You are here: Part 2: Core Concepts > Sending Data > Publisher/Subscriber QosPolicies > PARTITION QosPolicy


The PARTITION QoS provides another way to control which DataWriters will match—and thus communicate with—which DataReaders. It can be used to prevent DataWriters and DataReaders that would have otherwise matched with the same Topic and compatible QosPolicies from talking to each other. Much in the same way that only applications within the same DDS domain will communicate with each other, only DataWriters and DataReaders that belong to the same partition can talk to each other.

The PARTITION QoS applies to Publishers and Subscribers, therefore the DataWriters and DataReaders belong to the partitions as set on the Publishers and Subscribers that created them. The mechanism implementing the PARTITION QoS is relatively lightweight, and membership in a partition can be dynamically changed. Unlike the creation and destruction of DomainParticipants, there is no spawning and killing of threads or allocation and deallocation of memory when Publishers and Subscribers add or remove themselves from partitions.

The PARTITION QoS consists of a set of partition names that identify the partitions of which the Entity is a member. These names are simply strings, and DataWriters and DataReaders are considered to be in the same partition if they have at least one partition name in common in the PARTITION QoS set on their Publishers or Subscribers. By default, Publishers and Subscribers belong to a single partition whose name is the empty string, ““.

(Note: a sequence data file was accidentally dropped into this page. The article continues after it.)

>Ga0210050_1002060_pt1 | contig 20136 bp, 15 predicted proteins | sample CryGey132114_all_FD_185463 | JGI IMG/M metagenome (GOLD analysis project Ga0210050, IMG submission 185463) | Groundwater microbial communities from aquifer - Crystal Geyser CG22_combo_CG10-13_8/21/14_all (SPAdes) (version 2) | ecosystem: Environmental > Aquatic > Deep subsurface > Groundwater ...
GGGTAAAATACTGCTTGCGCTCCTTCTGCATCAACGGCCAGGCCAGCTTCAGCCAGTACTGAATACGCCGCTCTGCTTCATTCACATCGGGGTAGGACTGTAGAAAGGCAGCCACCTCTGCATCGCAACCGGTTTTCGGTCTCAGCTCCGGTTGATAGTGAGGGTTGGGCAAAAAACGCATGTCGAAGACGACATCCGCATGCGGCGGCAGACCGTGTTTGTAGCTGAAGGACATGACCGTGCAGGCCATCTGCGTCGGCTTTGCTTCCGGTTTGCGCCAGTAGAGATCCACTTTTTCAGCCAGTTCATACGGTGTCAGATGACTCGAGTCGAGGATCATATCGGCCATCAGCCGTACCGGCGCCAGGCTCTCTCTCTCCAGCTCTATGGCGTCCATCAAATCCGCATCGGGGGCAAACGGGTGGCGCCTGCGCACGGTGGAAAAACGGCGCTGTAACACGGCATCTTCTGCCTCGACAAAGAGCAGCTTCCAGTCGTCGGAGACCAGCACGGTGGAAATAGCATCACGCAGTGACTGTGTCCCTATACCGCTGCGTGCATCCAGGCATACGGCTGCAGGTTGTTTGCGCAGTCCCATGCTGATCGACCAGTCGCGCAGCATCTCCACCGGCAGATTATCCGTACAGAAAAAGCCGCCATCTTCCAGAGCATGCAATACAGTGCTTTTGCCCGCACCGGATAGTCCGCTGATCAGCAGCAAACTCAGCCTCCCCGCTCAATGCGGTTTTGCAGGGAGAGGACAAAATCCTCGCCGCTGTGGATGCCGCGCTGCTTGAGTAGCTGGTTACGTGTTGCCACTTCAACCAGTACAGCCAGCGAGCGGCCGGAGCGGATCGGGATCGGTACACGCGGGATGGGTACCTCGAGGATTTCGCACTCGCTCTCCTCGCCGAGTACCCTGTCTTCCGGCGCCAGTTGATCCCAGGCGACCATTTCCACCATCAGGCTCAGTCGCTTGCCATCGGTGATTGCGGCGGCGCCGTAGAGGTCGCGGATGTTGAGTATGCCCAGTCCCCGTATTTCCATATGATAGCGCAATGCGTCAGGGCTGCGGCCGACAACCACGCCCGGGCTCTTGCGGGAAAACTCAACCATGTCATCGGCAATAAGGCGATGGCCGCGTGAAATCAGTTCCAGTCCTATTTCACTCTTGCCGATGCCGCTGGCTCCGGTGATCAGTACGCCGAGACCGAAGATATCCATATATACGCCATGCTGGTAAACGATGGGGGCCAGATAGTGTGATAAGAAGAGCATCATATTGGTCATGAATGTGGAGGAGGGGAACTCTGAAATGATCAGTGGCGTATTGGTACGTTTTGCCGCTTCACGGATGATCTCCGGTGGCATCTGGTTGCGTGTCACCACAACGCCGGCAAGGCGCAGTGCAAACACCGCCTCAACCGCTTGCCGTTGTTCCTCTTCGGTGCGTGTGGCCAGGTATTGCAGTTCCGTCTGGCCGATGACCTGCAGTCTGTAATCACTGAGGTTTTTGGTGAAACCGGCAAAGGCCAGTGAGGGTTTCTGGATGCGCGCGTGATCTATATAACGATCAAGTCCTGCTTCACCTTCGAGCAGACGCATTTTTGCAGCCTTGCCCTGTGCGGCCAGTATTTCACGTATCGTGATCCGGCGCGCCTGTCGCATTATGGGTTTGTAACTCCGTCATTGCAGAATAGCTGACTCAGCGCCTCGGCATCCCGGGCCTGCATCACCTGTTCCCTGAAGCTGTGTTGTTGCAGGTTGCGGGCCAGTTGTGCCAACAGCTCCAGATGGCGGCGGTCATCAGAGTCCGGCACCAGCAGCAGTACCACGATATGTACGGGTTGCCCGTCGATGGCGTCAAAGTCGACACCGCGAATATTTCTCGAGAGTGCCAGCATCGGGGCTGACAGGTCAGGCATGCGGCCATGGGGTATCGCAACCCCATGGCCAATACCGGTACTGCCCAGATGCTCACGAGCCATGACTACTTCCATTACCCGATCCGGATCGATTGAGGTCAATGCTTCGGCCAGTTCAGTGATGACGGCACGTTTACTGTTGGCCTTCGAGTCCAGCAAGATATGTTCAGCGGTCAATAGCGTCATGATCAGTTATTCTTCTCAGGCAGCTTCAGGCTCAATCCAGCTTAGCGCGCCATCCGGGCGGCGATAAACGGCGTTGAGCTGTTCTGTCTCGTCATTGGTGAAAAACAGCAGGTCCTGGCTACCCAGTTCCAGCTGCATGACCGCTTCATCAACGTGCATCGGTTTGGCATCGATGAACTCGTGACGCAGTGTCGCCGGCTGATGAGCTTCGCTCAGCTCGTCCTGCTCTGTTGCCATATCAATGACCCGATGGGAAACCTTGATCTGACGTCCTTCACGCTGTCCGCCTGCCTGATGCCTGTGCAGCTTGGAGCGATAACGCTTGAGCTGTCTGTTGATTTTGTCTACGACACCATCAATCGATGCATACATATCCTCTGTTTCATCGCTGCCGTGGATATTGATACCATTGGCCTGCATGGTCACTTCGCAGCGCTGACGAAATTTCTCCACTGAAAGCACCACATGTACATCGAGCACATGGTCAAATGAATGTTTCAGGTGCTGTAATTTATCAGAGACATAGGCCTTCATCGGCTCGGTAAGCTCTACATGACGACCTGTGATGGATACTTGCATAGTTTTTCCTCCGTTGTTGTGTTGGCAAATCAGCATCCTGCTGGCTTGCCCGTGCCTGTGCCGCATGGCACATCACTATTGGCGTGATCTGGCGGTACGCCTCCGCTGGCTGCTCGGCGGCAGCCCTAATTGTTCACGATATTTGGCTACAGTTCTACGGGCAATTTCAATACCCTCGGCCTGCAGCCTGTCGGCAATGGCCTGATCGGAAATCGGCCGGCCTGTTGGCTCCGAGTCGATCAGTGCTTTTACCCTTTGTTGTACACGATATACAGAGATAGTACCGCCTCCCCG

Conceptually each partition name can be thought of as defining a “visibility plane” within the DDS domain. DataWriters will make their data available on all the visibility planes that correspond to its Publisher’s partition names, and the DataReaders will see the data that is placed on any of the visibility planes that correspond to its Subscriber’s partition names.

Figure 28 illustrates the concept of PARTITION QoS. In this figure, all DataWriters and DataReaders belong to the same DDS domain and refer to the same Topic. DataWriter1 is configured to belong to three partitions: partition_A, partition_B, and partition_C. DataWriter2 belongs to partition_C and partition_D.

Figure 28 Controlling Visibility of Data with the PARTITION QoS

Similarly, DataReader1 is configured to belong to partition_A and partition_B, and DataReader2 belongs only to partition_C. Given this topology, the data written by DataWriter1 is visible in partitions A, B, and C. The oval tagged with the number “1” represents one DDS data sample written by DataWriter1.

Similarly, the data written by DataWriter2 is visible in partitions C and D. The oval tagged with the number “2” represents one DDS data sample written by DataWriter2.

The result is that the data written by DataWriter1 will be received by both DataReader1 and DataReader2, but the data written by DataWriter2 will only be visible by DataReader2.

Publishers and Subscribers always belong to a partition. By default, Publishers and Subscribers belong to a single partition whose name is the empty string, ““. If you set the PARTITION QoS to be an empty set, Connext DDS will assign the Publisher or Subscriber to the default partition, ““. Thus, for the example above, without using the PARTITION QoS, DataReaders 1 and 2 would have received all DDS data DDS samples written by DataWriters 1 and 2.

Rules for PARTITION Matching

On the Publisher side, the PARTITION QosPolicy associates a set of strings (partition names) with the Publisher. On the Subscriber side, the application also uses the PARTITION QoS to associate partition names with the Subscriber.